Tuesday, November 26, 2013

A little Dickens is a great place to go to sharpen your financial acumen

Illustration for Nicholas Nickleby by Hablot Browne
With the holiday season almost upon us, I can't help but try to unite my two loves: writing and making money. So to bring these two worlds together in an article, I've decided to enlist the aid of Charles Dickens.

Now, I don't know much about Charles Dickens' personal life, but from having read several of his stories, the man must have been the equivalent of a C.P.A. because he understood the integral relation between a person and their money. To elaborate, lets look at how this famous writer used money to wreak havoc in the lives of characters. In Great Expectations, Dickens delivers a story where Pip receives a windfall from a mysterious benefactor who turns out to be a criminal. To contrast this with Nicholas Nickleby, the title character's troubles begin after his father loses his life savings in a bad investment (Bernie Madoff anyone?)

Now a question for you Dickens fans out there: have you ever wondered how often the plots in his written works turn on making bad financial decisions? How many of us wanted to save Pip from squandering his money? And poor Nickleby and his family could have been spared financial doom with just a little diversification, but that was probably an ugly word back then, right? Dickens is where many of us can get our first experience with the "Swindling Financier" character, and it would behoove us as critical readers to pay close attention because these "swindling financiers" are real people and they want nothing but to separate you from your hard-earned money. I can't help but think maybe a few people could have been spared financial ruin at the hands of Madoff if they'd just bothered to read a little Dickens.

Now, you may not agree with me (and that's fine) but I think money tends to dissolve concerns about a person's background and overall character. I'm not sure why this is, but I've just noticed it a lot in my life. Maybe the illusion of having money and wealth and not being a stinking poor person breeds "trust." And Dickens warns time and time again against this kind of thing: never ever judge a person by their appearance or by the things that they own.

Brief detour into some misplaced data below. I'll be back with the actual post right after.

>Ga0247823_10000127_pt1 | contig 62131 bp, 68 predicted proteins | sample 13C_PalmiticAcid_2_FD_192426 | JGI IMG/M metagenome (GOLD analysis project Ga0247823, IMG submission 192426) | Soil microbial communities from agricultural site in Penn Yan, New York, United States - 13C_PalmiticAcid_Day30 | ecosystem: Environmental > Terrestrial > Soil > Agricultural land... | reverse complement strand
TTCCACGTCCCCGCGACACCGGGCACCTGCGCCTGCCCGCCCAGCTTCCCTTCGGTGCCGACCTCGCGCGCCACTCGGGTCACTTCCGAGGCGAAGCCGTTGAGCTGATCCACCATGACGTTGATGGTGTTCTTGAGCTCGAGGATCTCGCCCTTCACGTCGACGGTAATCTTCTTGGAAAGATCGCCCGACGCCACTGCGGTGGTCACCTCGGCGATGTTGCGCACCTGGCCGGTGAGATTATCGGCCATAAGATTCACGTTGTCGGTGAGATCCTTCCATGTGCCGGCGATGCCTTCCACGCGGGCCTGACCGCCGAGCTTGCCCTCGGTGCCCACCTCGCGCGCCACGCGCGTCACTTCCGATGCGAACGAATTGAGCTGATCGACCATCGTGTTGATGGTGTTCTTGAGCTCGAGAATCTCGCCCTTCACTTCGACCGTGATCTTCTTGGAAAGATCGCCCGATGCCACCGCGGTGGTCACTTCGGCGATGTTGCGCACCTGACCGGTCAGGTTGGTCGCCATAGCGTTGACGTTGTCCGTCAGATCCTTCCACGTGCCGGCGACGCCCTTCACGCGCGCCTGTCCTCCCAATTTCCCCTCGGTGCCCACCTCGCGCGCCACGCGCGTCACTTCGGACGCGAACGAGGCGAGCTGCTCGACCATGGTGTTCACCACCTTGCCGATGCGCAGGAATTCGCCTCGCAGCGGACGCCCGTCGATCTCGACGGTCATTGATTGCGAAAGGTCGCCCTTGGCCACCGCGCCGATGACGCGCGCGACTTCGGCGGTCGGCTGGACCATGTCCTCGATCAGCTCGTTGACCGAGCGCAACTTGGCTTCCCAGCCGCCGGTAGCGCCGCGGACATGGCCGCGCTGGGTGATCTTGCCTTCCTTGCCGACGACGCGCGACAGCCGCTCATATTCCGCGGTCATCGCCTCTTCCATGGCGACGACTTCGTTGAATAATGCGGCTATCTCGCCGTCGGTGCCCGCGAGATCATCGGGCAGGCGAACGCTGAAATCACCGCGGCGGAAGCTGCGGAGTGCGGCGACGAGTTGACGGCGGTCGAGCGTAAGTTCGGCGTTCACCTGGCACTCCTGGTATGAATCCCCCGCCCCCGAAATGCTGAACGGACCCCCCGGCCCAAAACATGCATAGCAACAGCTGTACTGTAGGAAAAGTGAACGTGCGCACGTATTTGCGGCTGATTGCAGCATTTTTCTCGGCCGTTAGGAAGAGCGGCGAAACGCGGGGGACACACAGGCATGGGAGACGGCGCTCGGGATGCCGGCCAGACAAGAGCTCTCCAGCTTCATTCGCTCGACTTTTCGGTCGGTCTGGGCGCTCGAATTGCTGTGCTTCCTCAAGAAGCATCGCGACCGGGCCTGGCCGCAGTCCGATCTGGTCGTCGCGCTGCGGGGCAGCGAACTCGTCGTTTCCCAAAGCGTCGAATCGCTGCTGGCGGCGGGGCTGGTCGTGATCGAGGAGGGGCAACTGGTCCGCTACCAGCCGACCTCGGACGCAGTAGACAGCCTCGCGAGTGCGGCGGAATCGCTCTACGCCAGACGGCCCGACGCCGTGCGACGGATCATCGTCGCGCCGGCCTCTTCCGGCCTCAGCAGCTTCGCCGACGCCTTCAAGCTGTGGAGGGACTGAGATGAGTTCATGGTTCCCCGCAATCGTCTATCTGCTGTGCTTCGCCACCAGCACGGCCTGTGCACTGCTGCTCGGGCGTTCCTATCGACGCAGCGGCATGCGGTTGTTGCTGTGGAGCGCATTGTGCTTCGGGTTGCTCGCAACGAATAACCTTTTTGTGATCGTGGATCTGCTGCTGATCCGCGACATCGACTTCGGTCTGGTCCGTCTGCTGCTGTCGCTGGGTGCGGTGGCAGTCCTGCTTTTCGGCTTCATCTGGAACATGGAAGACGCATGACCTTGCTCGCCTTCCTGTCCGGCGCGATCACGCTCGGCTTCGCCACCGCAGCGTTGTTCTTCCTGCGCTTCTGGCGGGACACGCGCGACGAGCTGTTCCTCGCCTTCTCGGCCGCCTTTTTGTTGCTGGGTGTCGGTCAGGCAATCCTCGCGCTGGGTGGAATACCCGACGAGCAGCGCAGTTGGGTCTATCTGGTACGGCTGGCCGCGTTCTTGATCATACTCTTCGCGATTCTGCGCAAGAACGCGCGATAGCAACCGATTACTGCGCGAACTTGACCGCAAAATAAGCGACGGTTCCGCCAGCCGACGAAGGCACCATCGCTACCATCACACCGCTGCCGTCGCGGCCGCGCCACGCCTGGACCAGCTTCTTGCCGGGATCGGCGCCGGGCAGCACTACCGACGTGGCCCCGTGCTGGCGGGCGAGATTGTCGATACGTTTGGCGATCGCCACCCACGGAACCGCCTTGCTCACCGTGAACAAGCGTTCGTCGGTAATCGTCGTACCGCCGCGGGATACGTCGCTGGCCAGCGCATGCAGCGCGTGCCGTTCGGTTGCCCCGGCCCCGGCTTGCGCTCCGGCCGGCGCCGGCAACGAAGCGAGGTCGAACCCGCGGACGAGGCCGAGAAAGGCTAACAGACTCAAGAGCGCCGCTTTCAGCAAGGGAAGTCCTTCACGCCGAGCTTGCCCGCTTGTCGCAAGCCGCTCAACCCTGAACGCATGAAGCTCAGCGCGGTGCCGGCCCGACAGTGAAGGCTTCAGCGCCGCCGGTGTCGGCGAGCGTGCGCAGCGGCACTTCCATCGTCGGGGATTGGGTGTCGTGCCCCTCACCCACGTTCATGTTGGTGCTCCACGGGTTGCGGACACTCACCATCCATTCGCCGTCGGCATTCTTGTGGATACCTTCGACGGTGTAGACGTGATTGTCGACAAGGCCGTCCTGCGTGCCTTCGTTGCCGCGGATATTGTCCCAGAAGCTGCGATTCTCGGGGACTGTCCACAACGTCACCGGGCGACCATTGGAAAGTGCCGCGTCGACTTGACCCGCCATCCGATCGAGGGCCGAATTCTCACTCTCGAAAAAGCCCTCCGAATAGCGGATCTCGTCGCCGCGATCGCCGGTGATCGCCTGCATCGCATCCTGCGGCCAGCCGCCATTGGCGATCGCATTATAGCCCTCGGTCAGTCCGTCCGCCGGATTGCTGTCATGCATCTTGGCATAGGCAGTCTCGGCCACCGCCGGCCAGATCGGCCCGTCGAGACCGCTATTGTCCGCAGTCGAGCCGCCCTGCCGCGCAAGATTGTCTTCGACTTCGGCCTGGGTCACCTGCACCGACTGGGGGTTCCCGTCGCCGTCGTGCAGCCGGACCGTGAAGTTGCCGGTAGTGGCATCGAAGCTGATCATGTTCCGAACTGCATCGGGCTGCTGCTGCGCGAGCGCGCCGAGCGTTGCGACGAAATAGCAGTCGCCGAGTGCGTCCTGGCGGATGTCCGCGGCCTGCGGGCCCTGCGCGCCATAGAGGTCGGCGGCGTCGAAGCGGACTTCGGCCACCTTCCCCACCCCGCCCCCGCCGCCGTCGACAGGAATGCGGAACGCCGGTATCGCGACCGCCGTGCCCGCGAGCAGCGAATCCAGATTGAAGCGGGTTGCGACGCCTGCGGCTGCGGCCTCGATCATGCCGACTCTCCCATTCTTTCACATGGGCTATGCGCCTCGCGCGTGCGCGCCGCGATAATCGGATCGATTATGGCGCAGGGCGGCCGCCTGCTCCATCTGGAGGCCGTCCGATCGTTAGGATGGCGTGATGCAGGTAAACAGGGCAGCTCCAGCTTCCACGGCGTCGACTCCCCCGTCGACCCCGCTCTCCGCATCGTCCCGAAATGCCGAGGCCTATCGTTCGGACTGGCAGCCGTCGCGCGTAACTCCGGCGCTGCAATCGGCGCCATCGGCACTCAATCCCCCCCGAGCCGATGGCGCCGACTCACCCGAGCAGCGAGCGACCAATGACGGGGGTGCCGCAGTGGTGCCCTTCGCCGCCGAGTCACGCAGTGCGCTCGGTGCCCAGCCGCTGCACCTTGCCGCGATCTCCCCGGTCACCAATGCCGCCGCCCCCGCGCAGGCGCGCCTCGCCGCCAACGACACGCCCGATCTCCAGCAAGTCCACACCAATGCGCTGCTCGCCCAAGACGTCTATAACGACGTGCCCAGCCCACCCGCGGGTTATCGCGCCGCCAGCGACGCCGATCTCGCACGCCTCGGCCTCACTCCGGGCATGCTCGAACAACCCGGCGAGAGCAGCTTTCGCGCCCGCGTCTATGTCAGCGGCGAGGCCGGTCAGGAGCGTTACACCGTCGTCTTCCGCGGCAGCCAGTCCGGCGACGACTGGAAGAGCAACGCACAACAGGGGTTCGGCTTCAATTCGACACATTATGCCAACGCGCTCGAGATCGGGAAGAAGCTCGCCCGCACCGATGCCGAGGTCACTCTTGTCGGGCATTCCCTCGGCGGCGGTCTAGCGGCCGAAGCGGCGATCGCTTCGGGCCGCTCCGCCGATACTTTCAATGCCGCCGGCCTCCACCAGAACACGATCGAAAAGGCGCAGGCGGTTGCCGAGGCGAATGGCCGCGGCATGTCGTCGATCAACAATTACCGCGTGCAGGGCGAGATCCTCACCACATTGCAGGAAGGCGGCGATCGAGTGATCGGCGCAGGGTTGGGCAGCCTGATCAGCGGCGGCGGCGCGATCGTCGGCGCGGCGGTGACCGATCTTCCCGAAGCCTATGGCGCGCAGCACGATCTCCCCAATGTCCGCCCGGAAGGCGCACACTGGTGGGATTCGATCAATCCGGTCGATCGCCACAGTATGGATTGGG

And of course, any conversation about Dickens that centers around his view of money would not be complete without touching on Ebeneezer Scrooge. A Christmas Carol is the ultimate story that shows you a vast difference between "saving" and "hoarding." As many of you know (perhaps with first-hand experience) hoarding is dysfunctional and unhealthy. I wonder if they even had a DSM in Dickens' day. If they did, they could have used his thoughts on "hoarding" and put it in there as a  mental illness so that others who have this disorder could get help in order to pursue more productive lives.

In short, a little Dickens is a great place to go to sharpen your financial acumen, and that's all I've got to say about that. Have you noticed any nuggets of financial wisdom tucked away in the fiction you read? If so, please share in the comments.

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I'm going to take a short blogging break. May you all have a great Thanksgiving, and I'll see you in December for the Insecure Writer's Support Group. Gobble Gobble and all that :).

17 comments:

Pat Dilloway said...

So Charles Dickens was the Jim Cramer or Suze Orman of his time? He probably should have gone around to hotel conference rooms with motivational speeches and such. But clearly there's an opportunity to write a book called "The Charles Dickens Guide to Making Money."

Stephen Hayes said...